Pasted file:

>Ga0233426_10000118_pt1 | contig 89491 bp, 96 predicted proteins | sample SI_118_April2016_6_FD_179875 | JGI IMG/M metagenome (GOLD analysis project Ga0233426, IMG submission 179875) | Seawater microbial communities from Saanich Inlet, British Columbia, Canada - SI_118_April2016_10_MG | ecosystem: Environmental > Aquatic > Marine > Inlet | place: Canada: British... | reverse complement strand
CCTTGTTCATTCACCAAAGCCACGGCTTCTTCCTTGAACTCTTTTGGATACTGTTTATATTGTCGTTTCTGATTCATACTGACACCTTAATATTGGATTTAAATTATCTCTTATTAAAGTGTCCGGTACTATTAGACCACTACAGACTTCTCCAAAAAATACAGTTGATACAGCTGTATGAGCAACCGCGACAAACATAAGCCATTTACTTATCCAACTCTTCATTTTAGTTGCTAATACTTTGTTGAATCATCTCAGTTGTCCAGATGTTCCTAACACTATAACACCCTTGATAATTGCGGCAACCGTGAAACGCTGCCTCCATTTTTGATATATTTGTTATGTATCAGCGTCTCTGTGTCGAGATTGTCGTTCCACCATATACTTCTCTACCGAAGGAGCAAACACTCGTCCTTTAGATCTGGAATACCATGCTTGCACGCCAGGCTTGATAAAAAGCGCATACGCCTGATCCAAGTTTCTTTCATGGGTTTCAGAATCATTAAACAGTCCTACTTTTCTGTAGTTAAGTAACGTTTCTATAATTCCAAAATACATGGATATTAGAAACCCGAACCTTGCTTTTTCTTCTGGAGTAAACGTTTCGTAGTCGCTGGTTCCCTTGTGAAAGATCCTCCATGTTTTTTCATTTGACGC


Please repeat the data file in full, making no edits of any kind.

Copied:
>Ga0233426_10000118_pt1 | contig 89491 bp, 96 predicted proteins | sample SI_118_April2016_6_FD_179875 | JGI IMG/M metagenome (GOLD analysis project Ga0233426, IMG submission 179875) | Seawater microbial communities from Saanich Inlet, British Columbia, Canada - SI_118_April2016_10_MG | ecosystem: Environmental > Aquatic > Marine > Inlet | place: Canada: British... | reverse complement strand
CCTTGTTCATTCACCAAAGCCACGGCTTCTTCCTTGAACTCTTTTGGATACTGTTTATATTGTCGTTTCTGATTCATACTGACACCTTAATATTGGATTTAAATTATCTCTTATTAAAGTGTCCGGTACTATTAGACCACTACAGACTTCTCCAAAAAATACAGTTGATACAGCTGTATGAGCAACCGCGACAAACATAAGCCATTTACTTATCCAACTCTTCATTTTAGTTGCTAATACTTTGTTGAATCATCTCAGTTGTCCAGATGTTCCTAACACTATAACACCCTTGATAATTGCGGCAACCGTGAAACGCTGCCTCCATTTTTGATATATTTGTTATGTATCAGCGTCTCTGTGTCGAGATTGTCGTTCCACCATATACTTCTCTACCGAAGGAGCAAACACTCGTCCTTTAGATCTGGAATACCATGCTTGCACGCCAGGCTTGATAAAAAGCGCATACGCCTGATCCAAGTTTCTTTCATGGGTTTCAGAATCATTAAACAGTCCTACTTTTCTGTAGTTAAGTAACGTTTCTATAATTCCAAAATACATGGATATTAGAAACCCGAACCTTGCTTTTTCTTCTGGAGTAAACGTTTCGTAGTCGCTGGTTCCCTTGTGAAAGATCCTCCATGTTTTTTCATTTGACGC